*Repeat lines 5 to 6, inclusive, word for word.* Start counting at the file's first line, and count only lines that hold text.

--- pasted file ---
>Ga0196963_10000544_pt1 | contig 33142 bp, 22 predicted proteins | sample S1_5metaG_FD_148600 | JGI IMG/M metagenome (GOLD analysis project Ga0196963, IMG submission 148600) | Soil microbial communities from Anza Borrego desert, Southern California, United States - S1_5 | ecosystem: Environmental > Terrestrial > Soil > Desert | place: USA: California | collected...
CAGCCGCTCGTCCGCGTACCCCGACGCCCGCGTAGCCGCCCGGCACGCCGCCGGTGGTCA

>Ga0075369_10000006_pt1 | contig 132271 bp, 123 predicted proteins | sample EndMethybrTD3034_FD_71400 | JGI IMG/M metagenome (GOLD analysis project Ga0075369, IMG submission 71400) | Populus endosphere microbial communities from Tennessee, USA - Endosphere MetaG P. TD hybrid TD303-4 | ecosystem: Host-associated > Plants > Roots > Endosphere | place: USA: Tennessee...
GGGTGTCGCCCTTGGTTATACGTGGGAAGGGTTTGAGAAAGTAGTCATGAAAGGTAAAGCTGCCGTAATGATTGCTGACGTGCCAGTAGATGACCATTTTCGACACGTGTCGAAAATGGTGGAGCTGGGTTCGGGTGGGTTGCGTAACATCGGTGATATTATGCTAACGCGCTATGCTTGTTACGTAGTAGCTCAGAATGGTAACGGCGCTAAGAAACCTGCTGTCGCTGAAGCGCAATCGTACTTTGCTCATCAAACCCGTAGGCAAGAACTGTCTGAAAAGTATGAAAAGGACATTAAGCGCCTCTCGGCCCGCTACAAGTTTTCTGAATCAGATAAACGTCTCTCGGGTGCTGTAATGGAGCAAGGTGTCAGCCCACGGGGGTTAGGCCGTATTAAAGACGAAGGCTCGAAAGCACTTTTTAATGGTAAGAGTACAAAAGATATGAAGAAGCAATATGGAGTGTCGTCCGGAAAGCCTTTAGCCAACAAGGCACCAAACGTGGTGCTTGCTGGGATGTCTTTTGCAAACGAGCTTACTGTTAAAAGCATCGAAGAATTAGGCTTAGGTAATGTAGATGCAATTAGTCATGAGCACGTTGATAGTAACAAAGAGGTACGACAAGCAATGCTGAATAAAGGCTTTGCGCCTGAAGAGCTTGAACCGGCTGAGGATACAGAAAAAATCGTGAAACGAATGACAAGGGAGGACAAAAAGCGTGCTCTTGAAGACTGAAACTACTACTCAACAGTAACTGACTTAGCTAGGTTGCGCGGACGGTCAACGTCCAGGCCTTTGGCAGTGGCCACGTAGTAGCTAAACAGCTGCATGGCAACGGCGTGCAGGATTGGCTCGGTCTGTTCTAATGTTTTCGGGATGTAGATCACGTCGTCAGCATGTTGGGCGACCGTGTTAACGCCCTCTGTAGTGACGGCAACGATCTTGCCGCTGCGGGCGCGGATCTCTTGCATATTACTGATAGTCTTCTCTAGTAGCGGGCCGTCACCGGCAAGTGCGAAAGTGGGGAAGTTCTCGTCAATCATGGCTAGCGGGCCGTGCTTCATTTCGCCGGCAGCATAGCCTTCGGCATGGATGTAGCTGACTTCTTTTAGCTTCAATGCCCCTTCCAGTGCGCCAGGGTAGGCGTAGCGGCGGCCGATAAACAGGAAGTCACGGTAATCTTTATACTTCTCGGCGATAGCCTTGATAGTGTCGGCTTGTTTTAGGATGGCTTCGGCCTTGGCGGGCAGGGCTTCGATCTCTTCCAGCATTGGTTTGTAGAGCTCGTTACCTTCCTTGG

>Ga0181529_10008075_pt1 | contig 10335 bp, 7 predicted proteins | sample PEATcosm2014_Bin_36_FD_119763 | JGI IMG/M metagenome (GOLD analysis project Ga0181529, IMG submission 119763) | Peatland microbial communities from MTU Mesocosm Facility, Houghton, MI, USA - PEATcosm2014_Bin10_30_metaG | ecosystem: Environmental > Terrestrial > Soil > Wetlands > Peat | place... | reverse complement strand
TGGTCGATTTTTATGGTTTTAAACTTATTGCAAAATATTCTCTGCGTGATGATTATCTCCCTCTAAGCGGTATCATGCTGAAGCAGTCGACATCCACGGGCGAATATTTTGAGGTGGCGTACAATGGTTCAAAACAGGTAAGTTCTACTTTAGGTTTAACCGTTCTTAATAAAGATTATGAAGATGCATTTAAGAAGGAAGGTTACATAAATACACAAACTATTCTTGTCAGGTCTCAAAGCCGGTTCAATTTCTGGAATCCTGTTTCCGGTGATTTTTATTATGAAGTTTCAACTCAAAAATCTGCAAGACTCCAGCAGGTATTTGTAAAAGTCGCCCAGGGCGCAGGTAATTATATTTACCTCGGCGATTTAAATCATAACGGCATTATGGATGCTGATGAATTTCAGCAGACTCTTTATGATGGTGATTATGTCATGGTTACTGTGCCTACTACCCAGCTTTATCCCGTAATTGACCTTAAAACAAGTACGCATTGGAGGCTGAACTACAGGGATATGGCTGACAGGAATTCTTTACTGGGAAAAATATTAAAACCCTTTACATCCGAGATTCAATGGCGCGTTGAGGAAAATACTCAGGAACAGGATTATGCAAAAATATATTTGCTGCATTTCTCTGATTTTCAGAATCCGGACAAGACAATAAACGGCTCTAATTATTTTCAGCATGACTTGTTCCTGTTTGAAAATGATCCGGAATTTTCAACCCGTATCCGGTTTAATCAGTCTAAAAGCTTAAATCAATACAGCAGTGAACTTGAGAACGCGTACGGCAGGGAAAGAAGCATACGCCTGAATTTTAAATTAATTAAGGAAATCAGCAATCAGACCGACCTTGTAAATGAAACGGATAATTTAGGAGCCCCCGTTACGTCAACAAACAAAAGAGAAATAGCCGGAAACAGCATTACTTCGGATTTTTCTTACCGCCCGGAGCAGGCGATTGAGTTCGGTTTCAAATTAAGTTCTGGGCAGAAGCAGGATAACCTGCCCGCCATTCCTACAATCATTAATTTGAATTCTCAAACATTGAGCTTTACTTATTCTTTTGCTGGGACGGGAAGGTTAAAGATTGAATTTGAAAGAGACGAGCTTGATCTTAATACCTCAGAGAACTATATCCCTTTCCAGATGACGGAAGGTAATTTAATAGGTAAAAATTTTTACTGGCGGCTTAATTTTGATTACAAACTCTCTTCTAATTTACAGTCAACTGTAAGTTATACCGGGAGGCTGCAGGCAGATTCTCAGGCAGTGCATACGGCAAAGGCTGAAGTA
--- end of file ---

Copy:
>Ga0181529_10008075_pt1 | contig 10335 bp, 7 predicted proteins | sample PEATcosm2014_Bin_36_FD_119763 | JGI IMG/M metagenome (GOLD analysis project Ga0181529, IMG submission 119763) | Peatland microbial communities from MTU Mesocosm Facility, Houghton, MI, USA - PEATcosm2014_Bin10_30_metaG | ecosystem: Environmental > Terrestrial > Soil > Wetlands > Peat | place... | reverse complement strand
TGGTCGATTTTTATGGTTTTAAACTTATTGCAAAATATTCTCTGCGTGATGATTATCTCCCTCTAAGCGGTATCATGCTGAAGCAGTCGACATCCACGGGCGAATATTTTGAGGTGGCGTACAATGGTTCAAAACAGGTAAGTTCTACTTTAGGTTTAACCGTTCTTAATAAAGATTATGAAGATGCATTTAAGAAGGAAGGTTACATAAATACACAAACTATTCTTGTCAGGTCTCAAAGCCGGTTCAATTTCTGGAATCCTGTTTCCGGTGATTTTTATTATGAAGTTTCAACTCAAAAATCTGCAAGACTCCAGCAGGTATTTGTAAAAGTCGCCCAGGGCGCAGGTAATTATATTTACCTCGGCGATTTAAATCATAACGGCATTATGGATGCTGATGAATTTCAGCAGACTCTTTATGATGGTGATTATGTCATGGTTACTGTGCCTACTACCCAGCTTTATCCCGTAATTGACCTTAAAACAAGTACGCATTGGAGGCTGAACTACAGGGATATGGCTGACAGGAATTCTTTACTGGGAAAAATATTAAAACCCTTTACATCCGAGATTCAATGGCGCGTTGAGGAAAATACTCAGGAACAGGATTATGCAAAAATATATTTGCTGCATTTCTCTGATTTTCAGAATCCGGACAAGACAATAAACGGCTCTAATTATTTTCAGCATGACTTGTTCCTGTTTGAAAATGATCCGGAATTTTCAACCCGTATCCGGTTTAATCAGTCTAAAAGCTTAAATCAATACAGCAGTGAACTTGAGAACGCGTACGGCAGGGAAAGAAGCATACGCCTGAATTTTAAATTAATTAAGGAAATCAGCAATCAGACCGACCTTGTAAATGAAACGGATAATTTAGGAGCCCCCGTTACGTCAACAAACAAAAGAGAAATAGCCGGAAACAGCATTACTTCGGATTTTTCTTACCGCCCGGAGCAGGCGATTGAGTTCGGTTTCAAATTAAGTTCTGGGCAGAAGCAGGATAACCTGCCCGCCATTCCTACAATCATTAATTTGAATTCTCAAACATTGAGCTTTACTTATTCTTTTGCTGGGACGGGAAGGTTAAAGATTGAATTTGAAAGAGACGAGCTTGATCTTAATACCTCAGAGAACTATATCCCTTTCCAGATGACGGAAGGTAATTTAATAGGTAAAAATTTTTACTGGCGGCTTAATTTTGATTACAAACTCTCTTCTAATTTACAGTCAACTGTAAGTTATACCGGGAGGCTGCAGGCAGATTCTCAGGCAGTGCATACGGCAAAGGCTGAAGTA